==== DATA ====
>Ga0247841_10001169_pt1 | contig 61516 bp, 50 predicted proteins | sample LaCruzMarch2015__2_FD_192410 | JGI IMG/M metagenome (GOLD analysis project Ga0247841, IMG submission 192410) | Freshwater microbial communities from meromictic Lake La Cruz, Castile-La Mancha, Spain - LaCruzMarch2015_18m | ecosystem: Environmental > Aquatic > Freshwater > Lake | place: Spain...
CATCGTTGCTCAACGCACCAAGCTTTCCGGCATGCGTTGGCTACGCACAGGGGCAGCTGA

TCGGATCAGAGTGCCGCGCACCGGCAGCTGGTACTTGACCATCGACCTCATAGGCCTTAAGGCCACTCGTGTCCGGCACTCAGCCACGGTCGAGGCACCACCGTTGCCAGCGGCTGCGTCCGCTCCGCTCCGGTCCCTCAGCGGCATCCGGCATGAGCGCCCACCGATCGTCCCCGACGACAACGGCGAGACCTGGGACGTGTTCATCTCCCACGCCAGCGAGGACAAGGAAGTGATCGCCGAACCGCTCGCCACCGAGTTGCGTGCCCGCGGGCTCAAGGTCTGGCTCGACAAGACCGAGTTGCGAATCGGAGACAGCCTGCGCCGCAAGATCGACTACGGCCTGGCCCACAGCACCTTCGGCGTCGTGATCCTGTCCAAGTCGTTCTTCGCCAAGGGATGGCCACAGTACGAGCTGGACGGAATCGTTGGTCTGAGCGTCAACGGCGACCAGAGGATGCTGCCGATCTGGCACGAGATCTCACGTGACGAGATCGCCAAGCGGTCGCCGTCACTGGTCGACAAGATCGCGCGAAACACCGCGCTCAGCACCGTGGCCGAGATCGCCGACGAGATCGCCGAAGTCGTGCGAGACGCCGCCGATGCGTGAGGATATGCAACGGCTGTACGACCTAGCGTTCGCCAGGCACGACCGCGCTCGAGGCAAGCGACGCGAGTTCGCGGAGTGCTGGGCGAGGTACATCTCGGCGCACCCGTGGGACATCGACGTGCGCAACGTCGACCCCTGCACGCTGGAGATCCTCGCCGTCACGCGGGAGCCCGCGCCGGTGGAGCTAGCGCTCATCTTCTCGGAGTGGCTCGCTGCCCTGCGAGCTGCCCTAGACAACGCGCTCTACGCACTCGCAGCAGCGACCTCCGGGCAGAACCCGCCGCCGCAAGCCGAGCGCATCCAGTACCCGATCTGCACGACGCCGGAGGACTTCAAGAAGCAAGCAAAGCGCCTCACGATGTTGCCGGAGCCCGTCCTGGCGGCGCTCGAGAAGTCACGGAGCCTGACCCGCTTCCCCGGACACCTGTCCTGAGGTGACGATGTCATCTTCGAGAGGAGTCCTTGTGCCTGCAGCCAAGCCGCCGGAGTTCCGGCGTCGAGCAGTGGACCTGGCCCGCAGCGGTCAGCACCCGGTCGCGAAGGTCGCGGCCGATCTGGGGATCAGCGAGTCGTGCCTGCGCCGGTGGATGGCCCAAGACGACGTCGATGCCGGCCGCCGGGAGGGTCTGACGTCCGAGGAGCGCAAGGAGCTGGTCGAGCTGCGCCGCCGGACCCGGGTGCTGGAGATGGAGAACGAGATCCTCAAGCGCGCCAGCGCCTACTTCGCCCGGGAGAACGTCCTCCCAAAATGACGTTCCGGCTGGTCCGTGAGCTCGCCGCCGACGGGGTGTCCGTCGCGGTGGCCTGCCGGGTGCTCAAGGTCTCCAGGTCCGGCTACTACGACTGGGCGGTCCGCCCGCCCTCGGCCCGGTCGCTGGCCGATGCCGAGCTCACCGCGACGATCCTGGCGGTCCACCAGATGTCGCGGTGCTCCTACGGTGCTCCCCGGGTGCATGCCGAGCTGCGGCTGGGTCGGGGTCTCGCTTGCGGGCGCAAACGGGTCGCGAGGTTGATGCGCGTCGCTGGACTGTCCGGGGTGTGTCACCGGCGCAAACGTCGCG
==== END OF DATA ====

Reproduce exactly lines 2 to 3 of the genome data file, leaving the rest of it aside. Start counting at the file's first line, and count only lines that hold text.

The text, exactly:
CATCGTTGCTCAACGCACCAAGCTTTCCGGCATGCGTTGGCTACGCACAGGGGCAGCTGA

TCGGATCAGAGTGCCGCGCACCGGCAGCTGGTACTTGACCATCGACCTCATAGGCCTTAAGGCCACTCGTGTCCGGCACTCAGCCACGGTCGAGGCACCACCGTTGCCAGCGGCTGCGTCCGCTCCGCTCCGGTCCCTCAGCGGCATCCGGCATGAGCGCCCACCGATCGTCCCCGACGACAACGGCGAGACCTGGGACGTGTTCATCTCCCACGCCAGCGAGGACAAGGAAGTGATCGCCGAACCGCTCGCCACCGAGTTGCGTGCCCGCGGGCTCAAGGTCTGGCTCGACAAGACCGAGTTGCGAATCGGAGACAGCCTGCGCCGCAAGATCGACTACGGCCTGGCCCACAGCACCTTCGGCGTCGTGATCCTGTCCAAGTCGTTCTTCGCCAAGGGATGGCCACAGTACGAGCTGGACGGAATCGTTGGTCTGAGCGTCAACGGCGACCAGAGGATGCTGCCGATCTGGCACGAGATCTCACGTGACGAGATCGCCAAGCGGTCGCCGTCACTGGTCGACAAGATCGCGCGAAACACCGCGCTCAGCACCGTGGCCGAGATCGCCGACGAGATCGCCGAAGTCGTGCGAGACGCCGCCGATGCGTGAGGATATGCAACGGCTGTACGACCTAGCGTTCGCCAGGCACGACCGCGCTCGAGGCAAGCGACGCGAGTTCGCGGAGTGCTGGGCGAGGTACATCTCGGCGCACCCGTGGGACATCGACGTGCGCAACGTCGACCCCTGCACGCTGGAGATCCTCGCCGTCACGCGGGAGCCCGCGCCGGTGGAGCTAGCGCTCATCTTCTCGGAGTGGCTCGCTGCCCTGCGAGCTGCCCTAGACAACGCGCTCTACGCACTCGCAGCAGCGACCTCCGGGCAGAACCCGCCGCCGCAAGCCGAGCGCATCCAGTACCCGATCTGCACGACGCCGGAGGACTTCAAGAAGCAAGCAAAGCGCCTCACGATGTTGCCGGAGCCCGTCCTGGCGGCGCTCGAGAAGTCACGGAGCCTGACCCGCTTCCCCGGACACCTGTCCTGAGGTGACGATGTCATCTTCGAGAGGAGTCCTTGTGCCTGCAGCCAAGCCGCCGGAGTTCCGGCGTCGAGCAGTGGACCTGGCCCGCAGCGGTCAGCACCCGGTCGCGAAGGTCGCGGCCGATCTGGGGATCAGCGAGTCGTGCCTGCGCCGGTGGATGGCCCAAGACGACGTCGATGCCGGCCGCCGGGAGGGTCTGACGTCCGAGGAGCGCAAGGAGCTGGTCGAGCTGCGCCGCCGGACCCGGGTGCTGGAGATGGAGAACGAGATCCTCAAGCGCGCCAGCGCCTACTTCGCCCGGGAGAACGTCCTCCCAAAATGACGTTCCGGCTGGTCCGTGAGCTCGCCGCCGACGGGGTGTCCGTCGCGGTGGCCTGCCGGGTGCTCAAGGTCTCCAGGTCCGGCTACTACGACTGGGCGGTCCGCCCGCCCTCGGCCCGGTCGCTGGCCGATGCCGAGCTCACCGCGACGATCCTGGCGGTCCACCAGATGTCGCGGTGCTCCTACGGTGCTCCCCGGGTGCATGCCGAGCTGCGGCTGGGTCGGGGTCTCGCTTGCGGGCGCAAACGGGTCGCGAGGTTGATGCGCGTCGCTGGACTGTCCGGGGTGTGTCACCGGCGCAAACGTCGCG